• Thus, the Examples provided herein have shown that oral THC treatment, provided at a relatively low dose, and initiated after manifestation of clinically detectable artery lesions, significantly inhibits atherosclerosis progression in mice. This anti-atherosclerotic effect is likely mediated by the CB2 receptor, as this receptor is strongly expressed in atherosclerotic lesions. The data presented herein also provide evidence that the anti-atherosclerotic properties of THC are associated with a reduction of Th1 response and an inhibition of monocyte migration to the site of inflammation. These results suggest a therapeutic potential for low doses of cannabinoid derivatives as novel anti-inflammatory agents for patients with clinically manifested atherosclerosis.
  • Additionally, the cannabinoid compositions of the invention are used in therapeutic formulations for the treatment of an autoimmune disease or an inflammatory disorder. The present invention also provides methods of treating or alleviating a symptom associated with any of the autoimmune diseases and inflammatory disorders described herein.
  • Autoimmune diseases include, for example, Acquired Immunodeficiency Syndrome (AIDS, which is a viral disease with an autoimmune component), alopecia areata, ankylosing spondylitis, antiphospholipid syndrome, autoimmune Addison's disease, autoimmune hemolytic anemia, autoimmune hepatitis, autoimmune inner ear disease (AIED), autoimmune lymphoproliferative syndrome (ALPS), autoimmune thrombocytopenic purpura (ATP), Behcet's disease, cardiomyopathy, celiac sprue-dermatitis hepetiformis; chronic fatigue immune dysfunction syndrome (CFIDS), chronic inflammatory demyelinating polyneuropathy (CIPD), cicatricial pemphigold, cold agglutinin disease, crest syndrome, Crohn's disease, Degos' disease, dermatomyositis-juvenile, discoid lupus, essential mixed cryoglobulinemia, fibromyalgia-fibromyositis, Graves' disease, Guillain-Barre syndrome, Hashimoto's thyroiditis, idiopathic pulmonary fibrosis, idiopathic thrombocytopenia purpura (ITP), IgA nephropathy, insulin-dependent diabetes mellitus, juvenile chronic arthritis (Still's disease), juvenile rheumatoid arthritis, Meniere's disease, mixed connective tissue disease, multiple sclerosis, myasthenia gravis, pernacious anemia, polyarteritis nodosa, polychondritis, polyglandular syndromes, polymyalgia rheumatica, polymyositis and dermatomyositis, primary agammaglobulinemia, primary biliary cirrhosis, psoriasis, psoriatic arthritis, Raynaud's phenomena, Reiter's syndrome, rheumatic fever, rheumatoid arthritis, sarcoidosis, scleroderma (progressive systemic sclerosis (PSS), also known as systemic sclerosis (SS)), Sjögren's syndrome, stiff-man syndrome, systemic lupus erythematosus, Takayasu arteritis, temporal arteritis/giant cell arteritis, ulcerative colitis, uveitis, vitiligo and Wegener's granulomatosis.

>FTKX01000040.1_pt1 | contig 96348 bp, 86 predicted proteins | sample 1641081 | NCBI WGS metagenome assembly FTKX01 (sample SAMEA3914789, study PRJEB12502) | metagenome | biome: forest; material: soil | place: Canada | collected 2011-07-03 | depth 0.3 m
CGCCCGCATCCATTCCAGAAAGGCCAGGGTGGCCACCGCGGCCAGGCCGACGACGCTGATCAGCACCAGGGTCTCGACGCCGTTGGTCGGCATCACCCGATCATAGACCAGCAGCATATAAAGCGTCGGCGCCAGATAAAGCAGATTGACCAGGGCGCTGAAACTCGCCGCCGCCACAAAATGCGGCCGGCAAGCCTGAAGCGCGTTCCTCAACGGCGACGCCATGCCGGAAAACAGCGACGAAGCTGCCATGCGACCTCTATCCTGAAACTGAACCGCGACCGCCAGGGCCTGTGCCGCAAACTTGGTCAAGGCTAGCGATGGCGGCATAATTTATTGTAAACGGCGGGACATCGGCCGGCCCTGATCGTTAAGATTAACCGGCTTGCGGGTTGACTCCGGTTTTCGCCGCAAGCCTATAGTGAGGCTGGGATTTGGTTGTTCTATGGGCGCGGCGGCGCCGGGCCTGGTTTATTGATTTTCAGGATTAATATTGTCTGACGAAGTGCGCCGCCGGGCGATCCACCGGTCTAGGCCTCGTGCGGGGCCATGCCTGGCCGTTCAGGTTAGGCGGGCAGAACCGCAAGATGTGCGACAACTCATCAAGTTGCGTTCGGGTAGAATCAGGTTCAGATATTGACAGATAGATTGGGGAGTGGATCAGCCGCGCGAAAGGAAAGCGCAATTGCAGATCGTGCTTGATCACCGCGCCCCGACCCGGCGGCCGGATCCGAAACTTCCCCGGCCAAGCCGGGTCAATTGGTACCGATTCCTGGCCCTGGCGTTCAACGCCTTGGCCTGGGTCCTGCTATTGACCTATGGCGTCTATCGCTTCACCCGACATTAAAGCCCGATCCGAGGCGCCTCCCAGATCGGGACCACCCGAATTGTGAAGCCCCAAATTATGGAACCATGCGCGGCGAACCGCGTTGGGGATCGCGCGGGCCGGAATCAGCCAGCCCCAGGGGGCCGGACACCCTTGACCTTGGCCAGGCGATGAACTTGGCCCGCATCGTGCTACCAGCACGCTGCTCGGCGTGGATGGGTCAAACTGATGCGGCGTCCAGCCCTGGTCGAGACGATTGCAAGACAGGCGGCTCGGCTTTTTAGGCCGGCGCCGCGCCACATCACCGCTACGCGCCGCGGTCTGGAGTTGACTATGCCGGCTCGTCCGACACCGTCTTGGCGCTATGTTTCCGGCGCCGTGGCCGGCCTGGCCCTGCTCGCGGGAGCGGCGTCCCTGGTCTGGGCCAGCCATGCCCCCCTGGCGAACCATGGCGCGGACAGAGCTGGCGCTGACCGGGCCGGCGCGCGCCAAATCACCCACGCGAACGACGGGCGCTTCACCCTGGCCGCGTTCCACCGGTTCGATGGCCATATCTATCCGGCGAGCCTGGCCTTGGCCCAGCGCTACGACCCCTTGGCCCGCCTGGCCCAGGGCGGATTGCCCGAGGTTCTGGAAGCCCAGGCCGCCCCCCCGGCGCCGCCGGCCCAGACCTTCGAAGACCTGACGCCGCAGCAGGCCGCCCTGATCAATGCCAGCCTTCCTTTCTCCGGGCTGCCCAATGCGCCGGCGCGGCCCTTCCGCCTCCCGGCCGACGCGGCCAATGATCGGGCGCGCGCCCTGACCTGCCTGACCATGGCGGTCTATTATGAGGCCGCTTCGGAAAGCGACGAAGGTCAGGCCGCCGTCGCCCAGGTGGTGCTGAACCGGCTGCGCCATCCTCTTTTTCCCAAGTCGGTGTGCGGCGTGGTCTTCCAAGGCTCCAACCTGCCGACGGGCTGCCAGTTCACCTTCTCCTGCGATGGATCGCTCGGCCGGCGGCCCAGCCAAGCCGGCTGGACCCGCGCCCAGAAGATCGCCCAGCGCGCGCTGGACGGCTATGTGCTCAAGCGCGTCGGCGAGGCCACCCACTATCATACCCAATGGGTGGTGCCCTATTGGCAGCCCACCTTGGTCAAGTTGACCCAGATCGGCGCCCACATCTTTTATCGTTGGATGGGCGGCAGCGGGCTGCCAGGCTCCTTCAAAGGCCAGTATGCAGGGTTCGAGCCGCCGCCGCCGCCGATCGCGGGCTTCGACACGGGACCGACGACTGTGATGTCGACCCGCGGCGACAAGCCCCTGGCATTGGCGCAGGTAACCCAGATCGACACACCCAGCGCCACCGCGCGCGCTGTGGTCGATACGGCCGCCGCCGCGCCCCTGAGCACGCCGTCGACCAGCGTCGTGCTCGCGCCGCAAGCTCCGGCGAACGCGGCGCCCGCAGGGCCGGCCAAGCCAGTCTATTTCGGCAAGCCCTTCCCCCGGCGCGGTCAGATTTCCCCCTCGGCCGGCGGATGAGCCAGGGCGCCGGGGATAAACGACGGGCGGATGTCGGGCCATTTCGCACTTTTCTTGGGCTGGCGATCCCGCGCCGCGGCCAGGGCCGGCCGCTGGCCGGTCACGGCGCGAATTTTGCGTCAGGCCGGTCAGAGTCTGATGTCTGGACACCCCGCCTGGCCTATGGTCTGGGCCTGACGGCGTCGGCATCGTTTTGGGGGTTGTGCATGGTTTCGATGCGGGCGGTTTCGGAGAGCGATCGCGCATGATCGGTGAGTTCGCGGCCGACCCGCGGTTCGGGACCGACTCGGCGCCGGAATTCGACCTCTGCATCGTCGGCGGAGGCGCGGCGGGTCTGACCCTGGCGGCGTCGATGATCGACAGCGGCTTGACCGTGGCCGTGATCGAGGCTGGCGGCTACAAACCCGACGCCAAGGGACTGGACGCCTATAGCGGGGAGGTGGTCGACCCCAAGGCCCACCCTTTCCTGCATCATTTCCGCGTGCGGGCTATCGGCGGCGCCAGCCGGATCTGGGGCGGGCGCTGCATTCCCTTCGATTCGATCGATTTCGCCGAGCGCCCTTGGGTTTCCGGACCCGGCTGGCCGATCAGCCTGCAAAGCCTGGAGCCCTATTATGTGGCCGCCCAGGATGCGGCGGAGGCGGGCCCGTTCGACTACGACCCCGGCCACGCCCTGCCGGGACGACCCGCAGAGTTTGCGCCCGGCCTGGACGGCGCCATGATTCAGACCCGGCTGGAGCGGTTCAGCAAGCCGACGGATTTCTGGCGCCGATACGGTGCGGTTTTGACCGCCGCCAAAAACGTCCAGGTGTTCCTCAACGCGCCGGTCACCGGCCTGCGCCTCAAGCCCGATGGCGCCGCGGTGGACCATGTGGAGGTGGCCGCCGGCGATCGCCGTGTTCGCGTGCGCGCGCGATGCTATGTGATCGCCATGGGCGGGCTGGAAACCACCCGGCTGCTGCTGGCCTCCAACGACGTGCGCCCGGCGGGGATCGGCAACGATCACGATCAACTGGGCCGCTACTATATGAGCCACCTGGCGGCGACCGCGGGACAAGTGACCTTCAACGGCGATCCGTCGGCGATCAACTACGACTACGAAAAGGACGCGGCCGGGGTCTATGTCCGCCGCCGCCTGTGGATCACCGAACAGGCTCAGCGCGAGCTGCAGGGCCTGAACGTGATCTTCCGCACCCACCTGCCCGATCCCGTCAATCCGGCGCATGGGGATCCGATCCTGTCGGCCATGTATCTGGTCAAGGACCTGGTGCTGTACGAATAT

• Inflammatory disorders, include, for example, chronic and acute inflammatory disorders. Examples of inflammatory disorders include Alzheimer's disease, asthma, atopic allergy, allergy, atherosclerosis, bronchial asthma, eczema, glomerulonephritis, graft vs. host disease, hemolytic anemias, osteoarthritis, sepsis, stroke, transplantation of tissue and organs, vasculitis, diabetic retinopathy and ventilator induced lung injury.